The great photographer influenced the Western preservation movement and the creation of Yellowstone National Park in 1872.
William Henry Jackson learned how to retouch photographs when he was only 15 and found a job in a photographer’s studio in New York. He furthered his understanding of the art of photography while working in a studio in Rutland, Vermont, before serving in the Union Army during the Civil War. He returned to photography after that war and found work in Style’s Photographic Gallery in Burlington, Vermont.
Jackson went West in the spring of 1866, arriving in Nebraska City, Nebraska, where he found a job working for a freighting company hauling goods to Montana’s mining country. His route took him along the Oregon Trail, where his artistic endeavors included sketching points along the trail. He spent two years traveling the trails and sketching before he opened a photographic studio of his own in Omaha.
Jackson’s selection of a new base for his photography put him in the perfect location to find work taking photographs of the construction of the Union Pacific Railroad, and that opened the door for him to travel in 1871 with Ferdinand Hayden’s Geologic Survey.
We’ll begin following Jackson’s trail at the Union Pacific Railroad Museum in Council Bluffs, Iowa, which has on display transcontinental railroad construction photographs, including some taken by Jackson, along with a firearms collection, display of railroad signals and lanterns, and one of the three ceremonial spikes used when the Union Pacific and Central Pacific were joined at Promontory Summit in Utah on May 10, 1869.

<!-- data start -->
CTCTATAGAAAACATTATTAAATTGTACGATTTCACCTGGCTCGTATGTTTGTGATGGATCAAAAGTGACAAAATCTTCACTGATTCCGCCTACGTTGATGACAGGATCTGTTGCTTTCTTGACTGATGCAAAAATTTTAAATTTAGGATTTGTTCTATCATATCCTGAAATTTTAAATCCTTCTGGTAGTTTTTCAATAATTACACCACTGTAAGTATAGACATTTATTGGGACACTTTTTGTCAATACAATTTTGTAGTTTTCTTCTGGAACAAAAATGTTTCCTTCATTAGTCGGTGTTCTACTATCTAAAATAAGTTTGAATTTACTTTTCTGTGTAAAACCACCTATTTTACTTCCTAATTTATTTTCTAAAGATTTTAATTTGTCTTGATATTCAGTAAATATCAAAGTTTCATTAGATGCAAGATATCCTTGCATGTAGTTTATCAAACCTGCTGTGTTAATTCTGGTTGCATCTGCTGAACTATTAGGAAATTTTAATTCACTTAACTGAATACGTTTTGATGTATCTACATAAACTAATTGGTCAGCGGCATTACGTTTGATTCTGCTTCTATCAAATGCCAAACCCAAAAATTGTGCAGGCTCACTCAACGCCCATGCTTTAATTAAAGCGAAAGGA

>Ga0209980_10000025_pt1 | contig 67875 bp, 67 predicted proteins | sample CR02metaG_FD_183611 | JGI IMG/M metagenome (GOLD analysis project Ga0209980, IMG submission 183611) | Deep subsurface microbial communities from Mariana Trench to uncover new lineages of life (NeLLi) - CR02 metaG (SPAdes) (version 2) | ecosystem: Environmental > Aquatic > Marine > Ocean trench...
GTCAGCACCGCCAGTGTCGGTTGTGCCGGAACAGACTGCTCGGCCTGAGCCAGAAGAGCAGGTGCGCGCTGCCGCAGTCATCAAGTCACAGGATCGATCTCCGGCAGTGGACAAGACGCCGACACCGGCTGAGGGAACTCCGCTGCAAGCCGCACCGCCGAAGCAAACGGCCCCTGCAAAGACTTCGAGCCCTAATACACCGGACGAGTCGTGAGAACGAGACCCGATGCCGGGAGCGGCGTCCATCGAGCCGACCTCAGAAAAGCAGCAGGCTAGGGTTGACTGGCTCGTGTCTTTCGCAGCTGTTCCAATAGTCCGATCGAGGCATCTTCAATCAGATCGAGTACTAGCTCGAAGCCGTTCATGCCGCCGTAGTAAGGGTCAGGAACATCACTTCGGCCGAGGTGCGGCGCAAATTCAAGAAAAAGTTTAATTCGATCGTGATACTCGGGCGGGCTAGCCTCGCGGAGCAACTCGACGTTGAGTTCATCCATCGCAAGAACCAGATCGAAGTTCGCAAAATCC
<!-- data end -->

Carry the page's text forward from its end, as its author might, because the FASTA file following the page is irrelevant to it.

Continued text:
The Durham Museum in Omaha, located in the beautiful Union Station has a wide variety of exhibits including train cars. Railroad Town at the Stuhr Museum of the Prairie Pioneer in Grand Island, Nebraska, is definitely worth a stop on the drive west from Omaha to Scotts Bluff National Monument. The monument, one of the most significant along the Oregon, California, Mormon Pioneer and Pony Express national historic trails, is fortunate to have the largest collection of original work by William Henry Jackson.
The monument’s archive includes the multi-talented Jackson’s drawings, paintings and photographs. Displays include reproductions since many of the original images are fragile, and there have been some closures of the visitor center during 2020. These images, many of which can also be viewed digitally at WHJCollection.com, shows the full depth of Jackson’s work.
Traveling west, you will see many of the places he captured in his art including Fort Laramie, now a national historic site, and Fort Caspar (Platte Bridge Station), which has been recreated in Casper. Some of Jackson’s work highlighted important stations along the Oregon-California-Pony Express Trail. Places like Independence Rock and Split Rock are natural outcrops that remain visible, but stations including St. Mary’s have now disappeared, making the Jackson paintings and drawings so valuable.
His artwork shows that the variety of travel along the trails he took included wagon trains, freighters, stagecoaches, Pony Express riders and more. He painted Fort Laramie, Red Buttes, and drew an early sketch of Fort Bridger.